A former University of Montana Grizzly basketball player who works as a physical therapist denied federal drug conspiracy charges on Tuesday in Billings.
Appearing before U.S. Magistrate Judge Carolyn Ostby, Kevin R. Criswell pleaded not guilty to a two-count indictment charging him with conspiracy and acquiring hydrocodone and oxycodone by forgery, fraud or subterfuge. The crimes are alleged to have happened from January 2011 to August 2012 in Scobey.
Criswell’s co-defendant, Cale J. Handran, 33, of Scobey, pleaded not guilty on March 25 and was released pending trial before U.S. District Judge Susan Watters.
The indictment was unsealed Tuesday with Criswell’s arraignment but provides no details on the charges.
A prosecutor said earlier the case involves 91 victims.
A former Griz guard, Criswell was a ranked scorer in the Big Sky Conference from the 2003 through 2006 seasons.
Ostby appointed Assistant Federal Defender Steve Babcock to represent Criswell and ordered Criswell to contribute $3,500 to his defense. She gave Babcock several weeks to determine whether Criswell would be able to continue working.
Criswell, who works for Orthopedic Rehab in Kalispell, is a physical therapist, Babcock said.
Criswell told the judge his employer knows of his situation and supports him. “I’ve been upfront with them the whole time,” he said.
Criswell’s status with the state licensing board is uncertain, however, Babcock said. Criswell’s income could change if he is no longer able to work, he said.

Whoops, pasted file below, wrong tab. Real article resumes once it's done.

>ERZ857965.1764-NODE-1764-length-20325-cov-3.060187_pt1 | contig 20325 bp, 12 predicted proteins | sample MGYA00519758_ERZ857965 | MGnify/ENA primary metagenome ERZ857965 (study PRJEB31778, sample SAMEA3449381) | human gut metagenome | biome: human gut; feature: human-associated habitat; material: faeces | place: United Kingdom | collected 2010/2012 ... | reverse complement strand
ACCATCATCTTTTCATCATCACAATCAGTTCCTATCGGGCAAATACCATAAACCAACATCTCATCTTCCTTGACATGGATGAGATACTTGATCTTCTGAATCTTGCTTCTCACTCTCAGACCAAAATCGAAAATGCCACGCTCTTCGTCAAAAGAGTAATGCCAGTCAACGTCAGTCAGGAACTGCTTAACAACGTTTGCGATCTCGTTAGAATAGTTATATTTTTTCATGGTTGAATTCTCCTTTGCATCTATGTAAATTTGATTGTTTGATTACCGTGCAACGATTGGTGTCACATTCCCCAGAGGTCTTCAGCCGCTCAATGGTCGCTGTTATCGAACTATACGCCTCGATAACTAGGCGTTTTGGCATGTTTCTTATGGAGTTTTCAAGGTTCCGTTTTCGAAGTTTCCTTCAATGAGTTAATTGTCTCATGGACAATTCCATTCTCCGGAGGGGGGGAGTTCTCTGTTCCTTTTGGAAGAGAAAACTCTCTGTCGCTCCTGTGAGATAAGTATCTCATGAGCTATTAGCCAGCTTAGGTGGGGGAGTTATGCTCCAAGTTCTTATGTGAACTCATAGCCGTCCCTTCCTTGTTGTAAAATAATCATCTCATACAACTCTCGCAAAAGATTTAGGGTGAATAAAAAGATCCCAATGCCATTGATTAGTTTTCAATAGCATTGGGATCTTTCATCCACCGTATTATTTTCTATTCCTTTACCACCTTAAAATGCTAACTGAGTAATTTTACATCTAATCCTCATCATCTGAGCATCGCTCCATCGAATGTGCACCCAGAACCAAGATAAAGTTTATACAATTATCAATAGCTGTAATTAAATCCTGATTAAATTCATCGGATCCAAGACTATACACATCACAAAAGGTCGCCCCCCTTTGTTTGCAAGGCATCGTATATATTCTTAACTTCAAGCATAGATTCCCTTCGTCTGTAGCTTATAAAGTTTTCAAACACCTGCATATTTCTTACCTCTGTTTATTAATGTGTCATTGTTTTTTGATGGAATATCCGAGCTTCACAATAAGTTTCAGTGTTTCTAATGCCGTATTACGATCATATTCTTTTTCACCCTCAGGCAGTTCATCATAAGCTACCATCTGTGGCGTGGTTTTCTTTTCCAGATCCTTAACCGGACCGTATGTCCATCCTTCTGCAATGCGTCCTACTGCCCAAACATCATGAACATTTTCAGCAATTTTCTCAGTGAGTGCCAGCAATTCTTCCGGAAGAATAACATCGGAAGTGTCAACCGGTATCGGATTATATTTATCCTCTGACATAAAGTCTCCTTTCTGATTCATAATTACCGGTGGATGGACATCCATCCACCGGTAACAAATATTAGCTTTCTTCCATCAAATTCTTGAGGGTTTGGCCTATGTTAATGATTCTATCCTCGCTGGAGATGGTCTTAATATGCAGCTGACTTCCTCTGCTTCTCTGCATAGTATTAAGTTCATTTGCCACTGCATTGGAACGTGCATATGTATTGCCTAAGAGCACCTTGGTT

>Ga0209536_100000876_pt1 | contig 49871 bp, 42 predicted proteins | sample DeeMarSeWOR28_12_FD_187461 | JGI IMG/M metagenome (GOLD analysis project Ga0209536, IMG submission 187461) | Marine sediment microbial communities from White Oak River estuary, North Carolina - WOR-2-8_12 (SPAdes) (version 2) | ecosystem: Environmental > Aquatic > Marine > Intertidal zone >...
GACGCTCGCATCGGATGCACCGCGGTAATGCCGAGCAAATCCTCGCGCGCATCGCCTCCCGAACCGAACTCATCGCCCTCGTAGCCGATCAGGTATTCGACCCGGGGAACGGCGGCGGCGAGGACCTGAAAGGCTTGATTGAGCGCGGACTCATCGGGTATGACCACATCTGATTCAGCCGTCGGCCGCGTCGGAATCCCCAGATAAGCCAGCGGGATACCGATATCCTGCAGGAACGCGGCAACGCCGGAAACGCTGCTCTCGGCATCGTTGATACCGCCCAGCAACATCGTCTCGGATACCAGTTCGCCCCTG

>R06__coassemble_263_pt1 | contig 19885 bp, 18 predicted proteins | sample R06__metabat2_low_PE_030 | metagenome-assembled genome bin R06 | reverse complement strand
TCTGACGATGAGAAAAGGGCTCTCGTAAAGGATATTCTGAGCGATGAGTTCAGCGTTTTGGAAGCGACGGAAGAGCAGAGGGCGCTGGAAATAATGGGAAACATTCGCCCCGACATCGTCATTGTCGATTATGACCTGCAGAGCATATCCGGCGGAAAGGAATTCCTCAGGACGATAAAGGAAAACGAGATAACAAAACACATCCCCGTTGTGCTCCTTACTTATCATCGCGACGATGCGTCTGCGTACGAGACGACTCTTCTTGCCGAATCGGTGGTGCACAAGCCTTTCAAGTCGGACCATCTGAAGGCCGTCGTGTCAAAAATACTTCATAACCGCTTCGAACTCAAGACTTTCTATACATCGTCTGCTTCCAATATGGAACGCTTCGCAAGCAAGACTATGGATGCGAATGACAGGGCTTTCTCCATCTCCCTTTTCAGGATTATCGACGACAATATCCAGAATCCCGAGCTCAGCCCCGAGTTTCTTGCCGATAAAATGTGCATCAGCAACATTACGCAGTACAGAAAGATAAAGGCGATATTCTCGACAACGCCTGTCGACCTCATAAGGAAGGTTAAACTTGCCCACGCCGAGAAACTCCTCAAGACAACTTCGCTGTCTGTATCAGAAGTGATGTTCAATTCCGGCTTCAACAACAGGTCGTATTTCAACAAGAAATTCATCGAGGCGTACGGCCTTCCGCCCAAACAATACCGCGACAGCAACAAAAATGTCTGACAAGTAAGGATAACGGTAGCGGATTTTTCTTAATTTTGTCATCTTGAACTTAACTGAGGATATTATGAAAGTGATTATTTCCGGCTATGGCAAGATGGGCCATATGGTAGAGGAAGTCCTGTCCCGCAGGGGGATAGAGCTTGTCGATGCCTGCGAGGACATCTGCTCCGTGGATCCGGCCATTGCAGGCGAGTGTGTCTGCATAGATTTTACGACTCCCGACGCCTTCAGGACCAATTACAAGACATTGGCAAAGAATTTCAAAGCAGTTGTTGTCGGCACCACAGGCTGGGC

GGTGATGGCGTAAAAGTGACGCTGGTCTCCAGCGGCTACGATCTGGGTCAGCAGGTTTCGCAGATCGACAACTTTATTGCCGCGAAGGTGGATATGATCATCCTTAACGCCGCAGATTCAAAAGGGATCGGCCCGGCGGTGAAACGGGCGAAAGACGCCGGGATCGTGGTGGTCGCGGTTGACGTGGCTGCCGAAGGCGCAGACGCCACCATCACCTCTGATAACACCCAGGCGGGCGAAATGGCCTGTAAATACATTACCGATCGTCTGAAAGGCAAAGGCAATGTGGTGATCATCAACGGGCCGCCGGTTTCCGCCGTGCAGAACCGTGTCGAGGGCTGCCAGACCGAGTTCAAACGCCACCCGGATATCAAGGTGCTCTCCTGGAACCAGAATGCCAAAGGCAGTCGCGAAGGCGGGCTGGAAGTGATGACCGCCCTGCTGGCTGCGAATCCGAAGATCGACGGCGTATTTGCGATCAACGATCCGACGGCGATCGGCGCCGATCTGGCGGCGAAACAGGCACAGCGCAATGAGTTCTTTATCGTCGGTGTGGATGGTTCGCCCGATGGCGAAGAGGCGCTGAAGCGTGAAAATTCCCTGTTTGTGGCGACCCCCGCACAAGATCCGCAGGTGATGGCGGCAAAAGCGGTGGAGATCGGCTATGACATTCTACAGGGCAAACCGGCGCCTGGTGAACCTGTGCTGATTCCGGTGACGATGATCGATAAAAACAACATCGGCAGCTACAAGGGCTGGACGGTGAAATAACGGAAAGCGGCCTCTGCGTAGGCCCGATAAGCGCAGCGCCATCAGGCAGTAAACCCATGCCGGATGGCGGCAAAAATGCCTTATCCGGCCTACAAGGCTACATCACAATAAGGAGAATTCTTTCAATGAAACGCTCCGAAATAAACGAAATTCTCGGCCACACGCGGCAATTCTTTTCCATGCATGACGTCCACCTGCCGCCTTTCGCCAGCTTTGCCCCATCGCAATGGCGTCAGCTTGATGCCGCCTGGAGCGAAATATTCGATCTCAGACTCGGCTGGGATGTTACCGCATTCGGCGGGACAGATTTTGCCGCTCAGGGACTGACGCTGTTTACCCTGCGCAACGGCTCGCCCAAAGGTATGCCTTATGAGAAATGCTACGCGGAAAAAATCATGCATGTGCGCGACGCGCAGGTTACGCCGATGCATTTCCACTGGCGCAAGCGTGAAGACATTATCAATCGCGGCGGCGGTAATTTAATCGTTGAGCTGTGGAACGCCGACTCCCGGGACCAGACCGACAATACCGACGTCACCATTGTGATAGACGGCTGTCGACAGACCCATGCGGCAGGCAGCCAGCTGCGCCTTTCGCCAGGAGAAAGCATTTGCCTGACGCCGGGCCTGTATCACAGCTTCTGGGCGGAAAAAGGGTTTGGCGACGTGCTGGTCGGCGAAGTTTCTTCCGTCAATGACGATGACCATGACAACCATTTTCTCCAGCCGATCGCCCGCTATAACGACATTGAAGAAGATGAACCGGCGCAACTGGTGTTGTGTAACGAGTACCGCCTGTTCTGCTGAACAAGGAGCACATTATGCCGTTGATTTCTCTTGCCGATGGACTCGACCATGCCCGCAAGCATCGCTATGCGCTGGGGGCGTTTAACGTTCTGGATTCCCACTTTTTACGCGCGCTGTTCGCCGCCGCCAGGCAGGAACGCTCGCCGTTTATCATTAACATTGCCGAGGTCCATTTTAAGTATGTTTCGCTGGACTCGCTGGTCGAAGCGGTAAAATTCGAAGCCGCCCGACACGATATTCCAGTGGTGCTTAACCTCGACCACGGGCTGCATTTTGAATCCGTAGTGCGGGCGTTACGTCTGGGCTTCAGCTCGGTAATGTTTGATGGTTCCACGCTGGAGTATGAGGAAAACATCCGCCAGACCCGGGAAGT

Ostby released Criswell on conditions pending trial. If convicted, he faces a maximum of four years in prison and a possible $250,000 fine.
Criswell appeared in court dressed in street clothes but had his hands cuffed to a belly chain.
Assistant Federal Defender Steve Babcock said later that Criswell had turned himself into the U.S Marshals Service in Billings on Tuesday morning and was held in custody in the courthouse. He did not know the circumstances of Criswell’s surrender.
Ostby, who asked how Criswell came into custody, admonished the U.S. Attorney’s Office for not serving an arrest warrant it sought and that she had issued.
The government asked for arrest warrants for the defendants on March 20 and one was served on Handran, Ostby said.
Someone “for some reason,” the judge said, decided to not to serve the warrant on Criswell.
Assistant U.S. Attorney Brendan McCarthy responded that there was some discussion that Criswell would turn himself in.
“Who else do we allow to do that?” Ostby asked. An arrest warrant “isn’t a suggestion you can alter. No one but the court has the authority to alter that,” she said.